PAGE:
Wednesday, September 21, 2011

Request for Lie Detector Test for Davis Is Denied

PHOTO from Savannah Morning News,
via Associated Press Troy Anthony Davis entering Chatham County Superior Court in Georgia on Aug. 22, 1991, during his trial in the shooting death of an off-duty police officer, Mark MacPhail.


From The New York Times

September 21, 2011

ATLANTA — An official of the N.A.A.C.P. said on Wednesday that the vote by the Georgia parole board to deny clemency to Troy Davis was so close that he hoped there might still be a chance to save him from execution at 7 p.m.

Edward O. DuBose, president of the Georgia chapter, said the organization had “very reliable information from the board members directly that the board was split 3 to 2 on whether to grant clemency.”

“The fact that that kind of division was in the room is even more of a sign that there is a strong possibility to save Troy’s life,” he said.

The N.A.A.C.P said it had been in contact with the Department of Justice on Wednesday, in the hope that the federal government would intervene on the basis of civil rights violations, meaning irregularities in the original investigation and at the trial.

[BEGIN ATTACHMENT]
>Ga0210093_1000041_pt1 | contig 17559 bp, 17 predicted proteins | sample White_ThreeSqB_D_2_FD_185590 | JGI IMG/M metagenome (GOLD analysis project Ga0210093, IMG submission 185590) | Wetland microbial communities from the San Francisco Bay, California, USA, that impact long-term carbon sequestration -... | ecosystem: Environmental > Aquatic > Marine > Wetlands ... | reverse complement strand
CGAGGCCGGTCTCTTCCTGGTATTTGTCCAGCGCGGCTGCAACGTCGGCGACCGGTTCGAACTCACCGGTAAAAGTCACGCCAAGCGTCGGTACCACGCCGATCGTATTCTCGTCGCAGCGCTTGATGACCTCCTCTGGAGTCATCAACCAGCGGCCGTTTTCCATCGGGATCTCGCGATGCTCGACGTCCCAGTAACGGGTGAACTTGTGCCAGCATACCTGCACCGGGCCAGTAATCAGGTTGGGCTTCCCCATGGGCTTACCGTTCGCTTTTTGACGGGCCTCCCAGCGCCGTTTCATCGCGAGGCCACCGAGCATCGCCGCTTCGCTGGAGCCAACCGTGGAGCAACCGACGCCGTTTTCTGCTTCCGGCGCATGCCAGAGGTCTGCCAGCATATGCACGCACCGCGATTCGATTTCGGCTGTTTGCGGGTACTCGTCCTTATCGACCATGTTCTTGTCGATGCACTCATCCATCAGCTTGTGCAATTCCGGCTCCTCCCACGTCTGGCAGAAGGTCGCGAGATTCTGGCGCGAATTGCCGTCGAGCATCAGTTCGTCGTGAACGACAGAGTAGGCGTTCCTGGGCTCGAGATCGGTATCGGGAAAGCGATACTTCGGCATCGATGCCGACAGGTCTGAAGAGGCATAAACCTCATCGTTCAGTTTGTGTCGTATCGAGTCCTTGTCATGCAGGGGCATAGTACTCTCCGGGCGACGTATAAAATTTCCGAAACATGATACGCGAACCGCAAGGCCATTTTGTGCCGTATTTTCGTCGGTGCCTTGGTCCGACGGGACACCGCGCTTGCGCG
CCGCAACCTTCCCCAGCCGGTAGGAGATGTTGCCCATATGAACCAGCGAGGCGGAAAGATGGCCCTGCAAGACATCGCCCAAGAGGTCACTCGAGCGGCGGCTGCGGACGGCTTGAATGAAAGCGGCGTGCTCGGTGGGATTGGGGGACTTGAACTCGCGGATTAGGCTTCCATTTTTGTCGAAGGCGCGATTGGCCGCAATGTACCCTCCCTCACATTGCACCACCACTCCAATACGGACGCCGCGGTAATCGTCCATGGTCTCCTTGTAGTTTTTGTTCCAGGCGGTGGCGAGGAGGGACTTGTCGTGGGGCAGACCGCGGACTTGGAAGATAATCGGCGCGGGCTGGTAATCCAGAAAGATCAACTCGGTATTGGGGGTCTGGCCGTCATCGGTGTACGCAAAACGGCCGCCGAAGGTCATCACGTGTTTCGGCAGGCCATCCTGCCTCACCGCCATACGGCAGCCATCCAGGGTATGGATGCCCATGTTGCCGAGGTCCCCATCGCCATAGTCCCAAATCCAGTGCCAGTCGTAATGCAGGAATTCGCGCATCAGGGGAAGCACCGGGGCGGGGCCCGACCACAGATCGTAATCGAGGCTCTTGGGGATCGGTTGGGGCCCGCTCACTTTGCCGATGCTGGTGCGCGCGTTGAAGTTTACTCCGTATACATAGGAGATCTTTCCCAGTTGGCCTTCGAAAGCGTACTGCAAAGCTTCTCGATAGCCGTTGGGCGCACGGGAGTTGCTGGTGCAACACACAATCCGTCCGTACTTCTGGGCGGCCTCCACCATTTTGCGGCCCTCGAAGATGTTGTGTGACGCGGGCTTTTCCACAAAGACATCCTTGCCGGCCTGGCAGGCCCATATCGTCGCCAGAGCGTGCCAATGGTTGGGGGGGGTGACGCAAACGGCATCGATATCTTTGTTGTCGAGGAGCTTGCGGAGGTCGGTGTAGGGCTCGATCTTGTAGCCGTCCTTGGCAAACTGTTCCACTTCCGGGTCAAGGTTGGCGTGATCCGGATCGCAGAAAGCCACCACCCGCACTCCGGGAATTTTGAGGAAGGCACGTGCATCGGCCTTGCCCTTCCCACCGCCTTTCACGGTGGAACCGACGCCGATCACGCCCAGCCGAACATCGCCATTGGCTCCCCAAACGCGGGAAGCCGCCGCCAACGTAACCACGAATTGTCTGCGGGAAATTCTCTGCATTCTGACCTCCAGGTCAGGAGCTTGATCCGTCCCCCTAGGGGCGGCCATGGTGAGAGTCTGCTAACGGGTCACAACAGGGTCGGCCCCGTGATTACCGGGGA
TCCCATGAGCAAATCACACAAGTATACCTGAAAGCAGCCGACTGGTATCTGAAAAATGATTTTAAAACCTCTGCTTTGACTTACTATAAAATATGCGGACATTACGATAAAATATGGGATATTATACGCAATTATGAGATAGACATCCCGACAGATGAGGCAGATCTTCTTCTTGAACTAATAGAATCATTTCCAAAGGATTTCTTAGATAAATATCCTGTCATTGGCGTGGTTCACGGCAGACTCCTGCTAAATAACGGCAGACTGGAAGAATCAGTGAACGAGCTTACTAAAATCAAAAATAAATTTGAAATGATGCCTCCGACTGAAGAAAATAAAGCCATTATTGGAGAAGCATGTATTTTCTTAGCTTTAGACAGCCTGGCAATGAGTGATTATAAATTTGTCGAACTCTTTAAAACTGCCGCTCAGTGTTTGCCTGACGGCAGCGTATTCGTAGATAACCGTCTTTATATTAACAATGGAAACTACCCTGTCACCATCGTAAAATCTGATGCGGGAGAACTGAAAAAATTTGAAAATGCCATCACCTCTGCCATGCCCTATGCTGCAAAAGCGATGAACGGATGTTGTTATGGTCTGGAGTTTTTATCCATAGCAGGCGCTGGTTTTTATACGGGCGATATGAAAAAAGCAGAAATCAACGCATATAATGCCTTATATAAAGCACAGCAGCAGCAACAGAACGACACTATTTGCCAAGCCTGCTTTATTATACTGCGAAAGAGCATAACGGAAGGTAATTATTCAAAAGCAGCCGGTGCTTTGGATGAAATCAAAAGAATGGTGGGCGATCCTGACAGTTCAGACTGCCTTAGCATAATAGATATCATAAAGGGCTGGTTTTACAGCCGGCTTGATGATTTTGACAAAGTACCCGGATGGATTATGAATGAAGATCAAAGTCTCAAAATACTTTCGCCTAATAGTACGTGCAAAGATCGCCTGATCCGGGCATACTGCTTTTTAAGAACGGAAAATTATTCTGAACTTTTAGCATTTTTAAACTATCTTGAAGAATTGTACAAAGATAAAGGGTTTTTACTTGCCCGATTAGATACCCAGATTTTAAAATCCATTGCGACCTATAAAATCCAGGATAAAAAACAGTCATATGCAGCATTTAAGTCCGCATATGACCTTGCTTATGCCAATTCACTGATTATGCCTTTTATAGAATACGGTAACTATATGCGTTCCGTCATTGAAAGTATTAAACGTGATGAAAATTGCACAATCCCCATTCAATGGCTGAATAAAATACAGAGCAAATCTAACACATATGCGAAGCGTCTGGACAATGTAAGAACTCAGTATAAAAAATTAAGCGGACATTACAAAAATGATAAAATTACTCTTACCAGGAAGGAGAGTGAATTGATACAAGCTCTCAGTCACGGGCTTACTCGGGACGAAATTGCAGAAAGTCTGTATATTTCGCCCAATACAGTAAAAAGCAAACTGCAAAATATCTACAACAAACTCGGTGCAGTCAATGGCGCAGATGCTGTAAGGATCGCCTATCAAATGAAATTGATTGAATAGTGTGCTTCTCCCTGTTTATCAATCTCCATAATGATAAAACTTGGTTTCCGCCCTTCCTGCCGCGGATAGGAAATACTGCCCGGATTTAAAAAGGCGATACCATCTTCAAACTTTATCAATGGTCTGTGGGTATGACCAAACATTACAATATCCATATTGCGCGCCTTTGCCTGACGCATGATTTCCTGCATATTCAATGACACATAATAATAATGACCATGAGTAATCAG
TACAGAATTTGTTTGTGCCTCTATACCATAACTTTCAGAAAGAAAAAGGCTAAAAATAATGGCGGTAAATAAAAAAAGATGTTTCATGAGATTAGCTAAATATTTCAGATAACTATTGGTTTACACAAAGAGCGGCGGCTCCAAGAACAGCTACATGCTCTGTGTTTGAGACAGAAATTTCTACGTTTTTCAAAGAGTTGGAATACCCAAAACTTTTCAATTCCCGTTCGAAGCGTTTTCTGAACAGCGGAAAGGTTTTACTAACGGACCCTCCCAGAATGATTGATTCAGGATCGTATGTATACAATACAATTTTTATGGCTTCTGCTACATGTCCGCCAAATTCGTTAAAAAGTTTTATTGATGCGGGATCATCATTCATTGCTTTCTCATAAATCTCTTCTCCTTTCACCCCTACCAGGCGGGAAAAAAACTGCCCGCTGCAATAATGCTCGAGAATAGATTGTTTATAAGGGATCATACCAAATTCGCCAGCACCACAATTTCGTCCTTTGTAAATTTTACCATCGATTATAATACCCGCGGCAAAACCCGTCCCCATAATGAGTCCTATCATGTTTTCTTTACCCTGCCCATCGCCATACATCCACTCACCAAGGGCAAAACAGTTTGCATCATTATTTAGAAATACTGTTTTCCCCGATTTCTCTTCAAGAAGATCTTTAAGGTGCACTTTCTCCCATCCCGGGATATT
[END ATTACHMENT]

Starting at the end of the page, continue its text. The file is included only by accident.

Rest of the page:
At the same time, hundreds of people were starting to gather at the prison in Jackson, about an hour’s drive south of Atlanta, where Mr. Davis is scheduled to die by lethal injection.

Earlier in the day, his lawyers asked the state for one more chance to spare him: a lie detector test.

But the Georgia State Board of Pardons and Parole, which on Tuesday denied Mr. Davis’s clemency after a daylong hearing Monday, quickly responded that there would be no reconsideration of the case, and the polygraph test was abandoned.

Mr. Davis’s supporters were also reaching out to the prosecutor in the original case, asking that he persuade the original judge to rescind the death order. Benjamin T. Jealous, head of the National Association for the Advancement of Colored People, who planned to visit Mr. Davis on Wednesday, was trying to ask President Obama for a reprieve.

The Innocence Project, which has had a hand in the exoneration of 17 death-row inmates through the use of DNA testing, sent a letter to the Chatham County district attorney, Larry Chisolm, urging him to withdraw the execution warrant against Mr. Davis, although there is no DNA evidence at issue in the case.

Mr. Davis was convicted of the 1989 shooting of Mark MacPhail, a Savannah police officer who was working a second job as a security guard. A homeless man called for help after a group that included Mr. Davis began to assault him, according to court testimony. When Mr. MacPhail went to assist him, he was shot in the face and the heart.

Since then, Mr. Davis has walked to the brink of execution three other times.

With this most recent execution date, he became an international symbol of the battle over the death penalty and racial imbalance in the justice system.

“It harkens back to some ugly days in the history of this state,” said the Rev. Raphael Warnock of Ebenezer Baptist Church, who visited Mr. Davis on Monday.